The heart is a strong, muscular pump responsible for pumping blood throughout the body. Every day the heart beats about 100,000 times and pumps oxygen- and nutrient-rich blood to every cell in our body.
However, there are conditions that can cause the heart to change from its normal pattern. These changes may cause the heart to pump too fast, too slowly, or erratically. When this happens, the heart can’t pump blood effectively to the lungs, brain, and other organs. When organs don’t receive enough blood, they can’t function properly and may shut down or become damaged.
An irregular heartbeat is called an arrhythmia and may be caused by several different factors. An arrhythmia can be silent and not cause any symptoms, but when symptoms do occur, they may include:
- Palpitations or a feeling of skipped heartbeats, a feeling that your heart is fluttering, “flip- flopping,” or “running away”
- Pounding in your chest
- Dizziness or feeling lightheaded
- Shortness of breath
- Chest discomfort
- Weakness or fatigue
If you experience any of these symptoms, see your doctor. Your doctor will decide if an electrophysiology study is needed to help determine the cause of your symptoms.
What is an electrophysiology study?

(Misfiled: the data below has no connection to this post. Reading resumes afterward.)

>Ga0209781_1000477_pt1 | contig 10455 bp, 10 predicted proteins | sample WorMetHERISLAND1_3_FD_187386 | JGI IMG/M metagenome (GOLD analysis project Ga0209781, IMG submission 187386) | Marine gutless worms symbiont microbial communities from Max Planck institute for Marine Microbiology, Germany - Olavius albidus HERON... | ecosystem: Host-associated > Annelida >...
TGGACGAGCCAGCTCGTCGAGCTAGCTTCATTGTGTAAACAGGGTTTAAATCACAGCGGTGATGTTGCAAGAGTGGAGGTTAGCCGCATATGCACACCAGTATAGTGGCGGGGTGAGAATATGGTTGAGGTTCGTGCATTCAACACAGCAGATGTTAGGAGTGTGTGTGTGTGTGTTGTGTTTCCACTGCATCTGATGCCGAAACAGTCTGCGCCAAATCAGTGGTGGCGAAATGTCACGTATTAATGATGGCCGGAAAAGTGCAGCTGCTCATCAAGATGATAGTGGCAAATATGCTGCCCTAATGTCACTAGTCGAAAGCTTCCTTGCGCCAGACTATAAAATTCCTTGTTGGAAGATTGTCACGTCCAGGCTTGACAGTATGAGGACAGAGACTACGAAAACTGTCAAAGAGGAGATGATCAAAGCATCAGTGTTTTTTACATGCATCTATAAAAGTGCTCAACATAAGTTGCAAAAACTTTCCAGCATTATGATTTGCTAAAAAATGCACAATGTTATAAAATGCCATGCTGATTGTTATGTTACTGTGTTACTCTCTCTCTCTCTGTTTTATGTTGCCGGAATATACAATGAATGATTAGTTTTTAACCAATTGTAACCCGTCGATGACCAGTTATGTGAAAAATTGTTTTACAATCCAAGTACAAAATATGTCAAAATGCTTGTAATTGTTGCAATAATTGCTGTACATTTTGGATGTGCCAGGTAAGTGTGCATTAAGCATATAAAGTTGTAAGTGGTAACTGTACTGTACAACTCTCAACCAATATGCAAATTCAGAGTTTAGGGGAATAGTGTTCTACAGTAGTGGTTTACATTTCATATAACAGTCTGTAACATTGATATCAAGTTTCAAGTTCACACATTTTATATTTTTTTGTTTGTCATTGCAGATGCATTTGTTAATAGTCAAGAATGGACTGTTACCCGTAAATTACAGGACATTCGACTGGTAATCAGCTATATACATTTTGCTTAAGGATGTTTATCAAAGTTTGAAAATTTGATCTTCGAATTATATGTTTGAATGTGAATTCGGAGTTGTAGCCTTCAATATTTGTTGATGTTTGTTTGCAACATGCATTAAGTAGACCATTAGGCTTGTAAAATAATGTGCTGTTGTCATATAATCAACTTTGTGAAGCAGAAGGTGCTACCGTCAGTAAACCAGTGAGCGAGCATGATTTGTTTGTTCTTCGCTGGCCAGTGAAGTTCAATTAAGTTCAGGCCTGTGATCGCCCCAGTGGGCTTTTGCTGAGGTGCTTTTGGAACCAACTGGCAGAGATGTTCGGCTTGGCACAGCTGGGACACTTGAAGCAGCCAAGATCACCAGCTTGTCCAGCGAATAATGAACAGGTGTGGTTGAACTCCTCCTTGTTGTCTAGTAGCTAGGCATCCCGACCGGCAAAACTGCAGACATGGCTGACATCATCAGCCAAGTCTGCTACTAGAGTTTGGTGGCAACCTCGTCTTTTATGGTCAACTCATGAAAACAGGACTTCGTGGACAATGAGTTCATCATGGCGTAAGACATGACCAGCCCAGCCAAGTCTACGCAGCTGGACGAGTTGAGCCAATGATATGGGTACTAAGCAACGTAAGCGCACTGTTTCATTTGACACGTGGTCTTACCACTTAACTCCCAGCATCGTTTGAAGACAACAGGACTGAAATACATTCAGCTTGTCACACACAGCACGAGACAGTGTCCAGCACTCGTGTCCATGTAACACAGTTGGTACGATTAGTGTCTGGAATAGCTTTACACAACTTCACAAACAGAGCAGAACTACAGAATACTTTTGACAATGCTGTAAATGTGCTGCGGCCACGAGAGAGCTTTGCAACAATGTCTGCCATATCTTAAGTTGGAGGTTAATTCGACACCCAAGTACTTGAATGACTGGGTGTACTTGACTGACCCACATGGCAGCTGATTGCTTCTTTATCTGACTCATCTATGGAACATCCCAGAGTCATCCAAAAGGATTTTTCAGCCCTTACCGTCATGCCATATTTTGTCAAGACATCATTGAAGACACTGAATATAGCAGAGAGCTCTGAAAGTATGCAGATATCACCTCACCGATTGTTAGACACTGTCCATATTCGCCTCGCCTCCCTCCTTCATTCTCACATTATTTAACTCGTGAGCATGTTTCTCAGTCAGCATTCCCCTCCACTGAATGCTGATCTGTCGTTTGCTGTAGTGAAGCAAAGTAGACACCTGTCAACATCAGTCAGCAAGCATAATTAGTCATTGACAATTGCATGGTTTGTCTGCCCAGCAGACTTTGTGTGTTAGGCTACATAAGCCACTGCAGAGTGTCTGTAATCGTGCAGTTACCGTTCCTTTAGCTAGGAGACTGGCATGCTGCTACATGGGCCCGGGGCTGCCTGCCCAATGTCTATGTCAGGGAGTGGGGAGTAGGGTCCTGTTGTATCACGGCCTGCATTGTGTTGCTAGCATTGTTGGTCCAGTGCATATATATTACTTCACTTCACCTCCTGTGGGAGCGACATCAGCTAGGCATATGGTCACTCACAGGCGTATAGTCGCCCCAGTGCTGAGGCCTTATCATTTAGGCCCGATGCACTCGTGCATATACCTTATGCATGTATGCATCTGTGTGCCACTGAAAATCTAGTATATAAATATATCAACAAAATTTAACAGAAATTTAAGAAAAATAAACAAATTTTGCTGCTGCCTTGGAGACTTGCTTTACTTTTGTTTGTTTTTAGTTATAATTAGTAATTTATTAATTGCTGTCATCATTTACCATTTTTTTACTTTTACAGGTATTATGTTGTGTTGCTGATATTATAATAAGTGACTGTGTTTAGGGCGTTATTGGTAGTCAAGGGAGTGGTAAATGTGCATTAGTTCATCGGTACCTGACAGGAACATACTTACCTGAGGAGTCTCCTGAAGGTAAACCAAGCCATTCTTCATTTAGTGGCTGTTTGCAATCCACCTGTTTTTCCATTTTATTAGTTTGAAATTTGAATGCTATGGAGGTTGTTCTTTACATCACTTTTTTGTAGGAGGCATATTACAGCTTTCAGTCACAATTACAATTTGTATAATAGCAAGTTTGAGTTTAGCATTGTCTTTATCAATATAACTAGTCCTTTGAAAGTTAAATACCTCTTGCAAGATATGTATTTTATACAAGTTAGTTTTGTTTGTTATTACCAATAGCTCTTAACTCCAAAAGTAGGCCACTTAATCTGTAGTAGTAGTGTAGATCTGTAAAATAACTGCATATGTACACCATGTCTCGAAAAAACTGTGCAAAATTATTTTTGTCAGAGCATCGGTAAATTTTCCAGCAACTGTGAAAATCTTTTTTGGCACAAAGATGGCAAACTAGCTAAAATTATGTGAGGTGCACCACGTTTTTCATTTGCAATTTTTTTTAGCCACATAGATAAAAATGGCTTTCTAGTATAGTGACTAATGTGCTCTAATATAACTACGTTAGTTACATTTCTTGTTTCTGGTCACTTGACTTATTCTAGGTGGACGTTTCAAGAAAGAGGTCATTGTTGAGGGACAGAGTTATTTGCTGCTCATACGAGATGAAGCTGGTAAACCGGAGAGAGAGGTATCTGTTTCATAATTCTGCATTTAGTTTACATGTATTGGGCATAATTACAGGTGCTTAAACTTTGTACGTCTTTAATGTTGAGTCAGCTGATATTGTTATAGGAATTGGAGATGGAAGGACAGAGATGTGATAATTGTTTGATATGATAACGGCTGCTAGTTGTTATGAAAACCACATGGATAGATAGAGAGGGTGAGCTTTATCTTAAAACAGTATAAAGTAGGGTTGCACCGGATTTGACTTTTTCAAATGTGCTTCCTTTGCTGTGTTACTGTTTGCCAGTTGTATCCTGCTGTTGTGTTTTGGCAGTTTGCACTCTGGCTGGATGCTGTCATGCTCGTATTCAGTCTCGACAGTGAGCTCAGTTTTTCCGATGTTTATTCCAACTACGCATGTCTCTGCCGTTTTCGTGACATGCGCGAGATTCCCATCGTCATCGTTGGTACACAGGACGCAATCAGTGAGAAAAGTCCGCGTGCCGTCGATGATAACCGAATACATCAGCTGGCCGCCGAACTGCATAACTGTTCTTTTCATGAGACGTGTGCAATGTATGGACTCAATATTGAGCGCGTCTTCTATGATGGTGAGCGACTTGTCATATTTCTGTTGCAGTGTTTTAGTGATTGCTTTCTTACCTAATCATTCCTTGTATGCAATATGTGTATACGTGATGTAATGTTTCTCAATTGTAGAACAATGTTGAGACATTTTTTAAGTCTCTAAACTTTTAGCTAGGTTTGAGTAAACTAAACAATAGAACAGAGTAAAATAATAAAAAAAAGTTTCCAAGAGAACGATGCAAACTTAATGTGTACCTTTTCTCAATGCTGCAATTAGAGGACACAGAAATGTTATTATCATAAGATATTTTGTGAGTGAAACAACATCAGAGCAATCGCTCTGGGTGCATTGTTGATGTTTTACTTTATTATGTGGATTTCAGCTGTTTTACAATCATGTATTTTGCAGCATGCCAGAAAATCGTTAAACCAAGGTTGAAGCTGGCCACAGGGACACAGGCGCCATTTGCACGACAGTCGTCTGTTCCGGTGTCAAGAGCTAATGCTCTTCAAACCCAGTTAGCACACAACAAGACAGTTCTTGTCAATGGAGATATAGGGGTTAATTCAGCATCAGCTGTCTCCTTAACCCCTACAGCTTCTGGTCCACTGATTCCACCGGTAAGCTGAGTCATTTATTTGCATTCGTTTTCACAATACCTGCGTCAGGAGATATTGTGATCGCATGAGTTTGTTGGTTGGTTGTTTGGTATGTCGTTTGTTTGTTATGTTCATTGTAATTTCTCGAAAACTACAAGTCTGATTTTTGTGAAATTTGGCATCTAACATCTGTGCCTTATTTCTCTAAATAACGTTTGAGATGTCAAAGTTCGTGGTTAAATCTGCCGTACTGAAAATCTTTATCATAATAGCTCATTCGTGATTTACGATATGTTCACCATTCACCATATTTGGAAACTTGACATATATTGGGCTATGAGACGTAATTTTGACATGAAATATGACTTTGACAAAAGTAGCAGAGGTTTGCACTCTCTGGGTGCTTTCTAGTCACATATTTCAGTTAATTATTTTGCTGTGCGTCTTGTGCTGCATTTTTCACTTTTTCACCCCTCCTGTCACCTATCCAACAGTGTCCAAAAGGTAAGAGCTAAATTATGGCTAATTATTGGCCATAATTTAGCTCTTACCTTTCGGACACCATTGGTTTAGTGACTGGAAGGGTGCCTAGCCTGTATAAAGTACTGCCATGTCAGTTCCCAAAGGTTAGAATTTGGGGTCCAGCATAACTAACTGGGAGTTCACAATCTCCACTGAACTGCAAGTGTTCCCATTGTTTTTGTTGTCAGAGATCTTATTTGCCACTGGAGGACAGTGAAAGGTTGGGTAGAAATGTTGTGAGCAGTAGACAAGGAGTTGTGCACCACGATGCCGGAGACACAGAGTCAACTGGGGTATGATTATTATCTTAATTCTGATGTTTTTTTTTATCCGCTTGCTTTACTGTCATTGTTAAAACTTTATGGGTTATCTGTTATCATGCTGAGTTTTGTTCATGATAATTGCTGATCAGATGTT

An electrophysiology study is a test that records the electrical activity and the electrical pathways of your heart. Doctors use electrophysiology studies to determine the cause of abnormal heart rhythms and to decide the best treatment for these conditions. Treatment depends on the type or seriousness of the arrhythmia. Some people require no treatment. For others, treatments may include medication, undergoing a surgical or less invasive procedure, and/or making lifestyle changes.
Advanced services are readily available
At Western Connecticut Health Network, we have a premier, nationally recognized cardiovascular program with advanced services to help diagnose and treat heart rhythm disorders. Our physicians are specially trained with advanced equipment to record, diagnose, and treat rhythm disorders, including those caused by heart valve defects.
Many of our physicians have been recognized for their outstanding achievements treating complex and high-risk patients. Countless individuals are living longer, healthier, and happier lives because of the advanced cardiovascular care they receive at our hospitals. Learn more here: